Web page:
Chardonnay has received quite a bit of flak in recent years for not being the most exciting of white wine varieties. Truth be told, there are other thrilling grapes and wines around that are capable of tasting more pronounced, and which often have a more fascinating story to tell.
However, some of all this ‘chard-bashing’ of late is undeserved. To be sure, people never stopped drinking Chardonnay. Even in Malta, it’s still far and away one of the most popular if not the most wanted varietal wine.
When crafted skilfully from grapes grown in ideal sites, Chardonnay, too, can yield delightful, fuller-flavoured wines that develop wonderfully complex characteristics in bottle, if only given the chance.
The only snag is that wine drinkers have become impatient; they’ve gone from extolling the virtues of aged wines to a fetish for young bottles they feel compelled to uncork without further ado. Actually ordering a mature Chardonnay with a vintage date of yesteryear printed on the label has become like asking for a vinyl LP of your favourite band – cute, but where have you been?
Unfortunately, this hurried use of the corkscrew isn’t conducive to bringing out the best in good old Chardonnay. On the contrary, it often deprives it of the goodness the grape can deliver.
Whilst it’s correct that, as a rule of thumb, most white wines meant for everyday drinking are best consumed early within 12 to 18 months or so from their release, there are quite a few regular white wines sold off shop shelves which will actually benefit from maturing a little longer in bottle.
Chardonnay is one of them. When newly released, well-made Chardonnay is likeable with a character that offends nobody. But how many wine novices are really aware of the intricate flavours even modestly priced bottles are capable of developing with time. And, uncorking more expensive fine Chardonnay which has been cellared properly for a few years to a decade or two, depending on its pedigree, can really be an extraordinary experience.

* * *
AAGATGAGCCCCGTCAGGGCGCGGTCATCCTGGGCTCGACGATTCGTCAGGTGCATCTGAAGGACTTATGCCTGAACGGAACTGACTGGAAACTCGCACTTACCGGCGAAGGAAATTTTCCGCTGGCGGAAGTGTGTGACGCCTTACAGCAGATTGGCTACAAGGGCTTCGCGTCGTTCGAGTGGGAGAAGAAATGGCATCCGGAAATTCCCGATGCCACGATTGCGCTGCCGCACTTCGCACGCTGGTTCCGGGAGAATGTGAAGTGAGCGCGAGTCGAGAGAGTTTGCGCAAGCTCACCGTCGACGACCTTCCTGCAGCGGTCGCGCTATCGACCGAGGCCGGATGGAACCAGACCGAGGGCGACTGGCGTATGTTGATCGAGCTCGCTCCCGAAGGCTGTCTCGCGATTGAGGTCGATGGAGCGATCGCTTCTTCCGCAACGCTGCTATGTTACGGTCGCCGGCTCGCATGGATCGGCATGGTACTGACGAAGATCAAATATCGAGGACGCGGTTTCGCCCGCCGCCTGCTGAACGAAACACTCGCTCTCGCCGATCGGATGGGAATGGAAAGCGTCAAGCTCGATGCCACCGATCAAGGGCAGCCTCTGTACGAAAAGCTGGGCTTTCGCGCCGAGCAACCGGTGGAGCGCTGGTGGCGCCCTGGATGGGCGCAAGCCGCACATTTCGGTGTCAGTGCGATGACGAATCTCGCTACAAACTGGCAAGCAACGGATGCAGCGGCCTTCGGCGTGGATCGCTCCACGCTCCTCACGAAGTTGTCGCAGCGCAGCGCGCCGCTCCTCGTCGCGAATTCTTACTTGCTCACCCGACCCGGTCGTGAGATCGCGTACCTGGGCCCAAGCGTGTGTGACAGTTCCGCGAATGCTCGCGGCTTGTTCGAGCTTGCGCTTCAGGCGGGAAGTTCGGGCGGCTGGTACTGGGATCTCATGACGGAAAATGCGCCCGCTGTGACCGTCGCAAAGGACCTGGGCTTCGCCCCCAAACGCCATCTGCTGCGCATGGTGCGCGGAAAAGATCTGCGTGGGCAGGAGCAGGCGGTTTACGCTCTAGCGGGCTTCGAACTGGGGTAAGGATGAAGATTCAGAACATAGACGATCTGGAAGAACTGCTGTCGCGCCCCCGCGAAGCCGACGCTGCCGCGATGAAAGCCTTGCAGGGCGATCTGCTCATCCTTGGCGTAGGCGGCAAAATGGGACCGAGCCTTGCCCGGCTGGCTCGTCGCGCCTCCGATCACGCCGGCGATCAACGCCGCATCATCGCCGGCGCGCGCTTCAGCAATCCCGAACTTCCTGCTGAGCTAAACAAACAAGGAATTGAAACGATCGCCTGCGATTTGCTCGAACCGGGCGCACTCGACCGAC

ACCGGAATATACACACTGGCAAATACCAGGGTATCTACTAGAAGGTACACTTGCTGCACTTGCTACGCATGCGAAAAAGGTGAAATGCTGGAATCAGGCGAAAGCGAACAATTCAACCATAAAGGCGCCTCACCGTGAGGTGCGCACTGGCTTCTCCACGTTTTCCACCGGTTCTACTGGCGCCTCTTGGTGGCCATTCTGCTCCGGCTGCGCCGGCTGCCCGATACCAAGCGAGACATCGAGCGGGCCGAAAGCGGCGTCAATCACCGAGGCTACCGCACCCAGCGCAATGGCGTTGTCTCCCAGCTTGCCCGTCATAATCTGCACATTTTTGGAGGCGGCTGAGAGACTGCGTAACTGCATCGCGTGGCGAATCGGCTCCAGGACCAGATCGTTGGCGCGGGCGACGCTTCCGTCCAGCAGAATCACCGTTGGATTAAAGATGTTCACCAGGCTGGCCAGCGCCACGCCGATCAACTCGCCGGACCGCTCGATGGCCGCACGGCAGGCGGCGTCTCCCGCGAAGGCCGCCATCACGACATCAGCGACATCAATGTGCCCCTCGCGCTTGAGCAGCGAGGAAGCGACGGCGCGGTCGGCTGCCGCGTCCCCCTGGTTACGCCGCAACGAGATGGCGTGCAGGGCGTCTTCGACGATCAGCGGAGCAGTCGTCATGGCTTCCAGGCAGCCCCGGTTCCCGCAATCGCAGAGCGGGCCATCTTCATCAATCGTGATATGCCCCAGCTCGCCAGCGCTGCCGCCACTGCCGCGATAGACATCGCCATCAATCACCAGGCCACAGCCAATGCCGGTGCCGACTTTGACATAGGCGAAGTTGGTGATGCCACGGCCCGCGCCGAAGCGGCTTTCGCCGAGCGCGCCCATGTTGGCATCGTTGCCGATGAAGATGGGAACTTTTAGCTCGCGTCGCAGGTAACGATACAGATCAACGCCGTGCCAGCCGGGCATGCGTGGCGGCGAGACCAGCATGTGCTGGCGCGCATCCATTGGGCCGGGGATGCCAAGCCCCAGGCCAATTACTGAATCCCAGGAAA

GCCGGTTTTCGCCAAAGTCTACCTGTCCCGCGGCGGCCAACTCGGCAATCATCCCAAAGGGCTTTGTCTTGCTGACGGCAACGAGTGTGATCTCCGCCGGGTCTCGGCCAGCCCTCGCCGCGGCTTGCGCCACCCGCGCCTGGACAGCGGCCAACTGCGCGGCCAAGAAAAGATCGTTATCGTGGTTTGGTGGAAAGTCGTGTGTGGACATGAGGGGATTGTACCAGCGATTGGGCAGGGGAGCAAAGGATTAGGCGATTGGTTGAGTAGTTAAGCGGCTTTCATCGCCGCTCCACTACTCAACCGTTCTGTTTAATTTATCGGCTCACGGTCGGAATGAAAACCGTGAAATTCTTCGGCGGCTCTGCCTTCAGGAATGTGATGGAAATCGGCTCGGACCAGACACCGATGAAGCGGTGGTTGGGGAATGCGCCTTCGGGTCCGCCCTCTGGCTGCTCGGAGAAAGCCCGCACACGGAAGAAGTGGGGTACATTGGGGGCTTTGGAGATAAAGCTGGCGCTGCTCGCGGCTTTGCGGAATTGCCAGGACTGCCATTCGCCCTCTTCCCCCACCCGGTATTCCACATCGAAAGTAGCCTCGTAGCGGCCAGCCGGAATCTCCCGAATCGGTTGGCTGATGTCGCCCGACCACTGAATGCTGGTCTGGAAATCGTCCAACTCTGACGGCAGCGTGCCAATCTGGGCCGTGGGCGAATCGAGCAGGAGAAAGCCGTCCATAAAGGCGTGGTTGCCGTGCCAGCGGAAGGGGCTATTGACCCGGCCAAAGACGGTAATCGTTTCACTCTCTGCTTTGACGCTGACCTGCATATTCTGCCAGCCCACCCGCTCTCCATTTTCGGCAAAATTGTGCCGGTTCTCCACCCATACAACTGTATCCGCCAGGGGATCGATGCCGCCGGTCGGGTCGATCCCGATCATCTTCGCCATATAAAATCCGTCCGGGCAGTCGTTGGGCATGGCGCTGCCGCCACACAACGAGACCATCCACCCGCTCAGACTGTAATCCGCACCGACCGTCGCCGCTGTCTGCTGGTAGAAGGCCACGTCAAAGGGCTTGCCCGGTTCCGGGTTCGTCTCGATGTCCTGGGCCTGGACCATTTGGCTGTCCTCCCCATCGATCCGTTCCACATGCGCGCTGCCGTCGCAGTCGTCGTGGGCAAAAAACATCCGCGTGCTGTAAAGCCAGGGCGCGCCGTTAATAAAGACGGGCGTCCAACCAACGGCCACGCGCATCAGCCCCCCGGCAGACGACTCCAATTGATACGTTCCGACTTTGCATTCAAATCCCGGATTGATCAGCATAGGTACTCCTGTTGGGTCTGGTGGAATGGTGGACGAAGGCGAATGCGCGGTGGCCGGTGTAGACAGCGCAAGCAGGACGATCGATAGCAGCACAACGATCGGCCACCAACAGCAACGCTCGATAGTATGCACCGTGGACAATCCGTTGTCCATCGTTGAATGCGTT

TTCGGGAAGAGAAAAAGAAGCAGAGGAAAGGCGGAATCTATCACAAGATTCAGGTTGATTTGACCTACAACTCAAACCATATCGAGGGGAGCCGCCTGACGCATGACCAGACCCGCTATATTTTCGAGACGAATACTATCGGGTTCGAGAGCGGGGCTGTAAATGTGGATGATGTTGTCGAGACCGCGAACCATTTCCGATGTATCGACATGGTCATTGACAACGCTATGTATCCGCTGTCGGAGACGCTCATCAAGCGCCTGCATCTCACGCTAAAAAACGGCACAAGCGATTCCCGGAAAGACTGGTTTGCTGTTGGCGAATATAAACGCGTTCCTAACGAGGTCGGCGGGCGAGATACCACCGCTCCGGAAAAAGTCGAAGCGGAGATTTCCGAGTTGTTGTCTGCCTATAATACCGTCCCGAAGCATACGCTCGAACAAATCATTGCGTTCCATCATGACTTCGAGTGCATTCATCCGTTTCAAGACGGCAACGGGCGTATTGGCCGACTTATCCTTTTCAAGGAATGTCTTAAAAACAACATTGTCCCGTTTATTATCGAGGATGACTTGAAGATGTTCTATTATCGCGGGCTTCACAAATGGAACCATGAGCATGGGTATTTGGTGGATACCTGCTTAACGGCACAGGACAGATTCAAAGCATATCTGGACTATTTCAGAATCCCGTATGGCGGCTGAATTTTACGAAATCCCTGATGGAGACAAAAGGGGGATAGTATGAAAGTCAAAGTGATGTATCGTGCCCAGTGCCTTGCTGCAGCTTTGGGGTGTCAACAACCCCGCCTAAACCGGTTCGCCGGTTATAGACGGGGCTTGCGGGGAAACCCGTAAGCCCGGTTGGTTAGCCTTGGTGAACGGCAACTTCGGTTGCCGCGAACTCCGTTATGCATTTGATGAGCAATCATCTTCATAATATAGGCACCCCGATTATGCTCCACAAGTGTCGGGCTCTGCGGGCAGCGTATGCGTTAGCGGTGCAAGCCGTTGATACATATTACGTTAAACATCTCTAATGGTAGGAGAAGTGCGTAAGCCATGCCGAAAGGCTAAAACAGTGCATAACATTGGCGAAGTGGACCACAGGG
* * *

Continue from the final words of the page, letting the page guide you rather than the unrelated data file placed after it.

Today’s exaggerated wine-puppy-luv of wine novices is unprecedented. A generation ago, though, white wine was still very much synonymous with Chardonnay and Chardonnay with fine white Burgundy, a type of wine you would buy to store away for years knowing that it would improve with bottle age.
I’m aware that even between true Chardonnay lovers there’s much discord about the moment by when it’s best to drink up. But my advice would be not to dismiss an aged bottle simply because everyone else got into the habit of uncorking only the most recent vintage.
For comparison’s sake, I happily tasted and jotted down my tasting notes for two different vintages of the premium Malta-grown Chardonnay of Delicata’s award-winning flagship range called Gran Cavalier so that you can judge which style you’d prefer yourself: lean and young or aged but complex?
The 2015 vintage is bright and inviting. A clean nose surges from the glass with a pleasant whiff of wet gravel and dewy hay. The wine is well balanced with integrated flavours of stonefruits and sweet wood. It’s surely a fuller-flavoured style of wine with a smooth palate full of brioche mixed with precise citrusy flavours. The sappy finish is laced with tastes of apple, riper pear and toast with Meyer lemon jam.
Interesting enough, the older and pale golden-coloured 2013 vintage Gran Cavalier Chardonnay, with its bready nose, still has ample focus and clarity, too. But it has moved on from the arrow-sharp snap of the younger 2015 pour. With cellaring, its zing has spread out on the tongue with deliciousness of white chocolate and honey. It’s rounded yet still offering palate-tingling verve. The mature wine evolves richly in the glass with greater dimension and intrigue than the livelier recent bottling which promises to develop just a nicely over the next couple of years.
It’s difficult to take sides, I know, but do you really have to?
This article by Georges Meekers appeared first in the Times of Malta, 28 October 2016.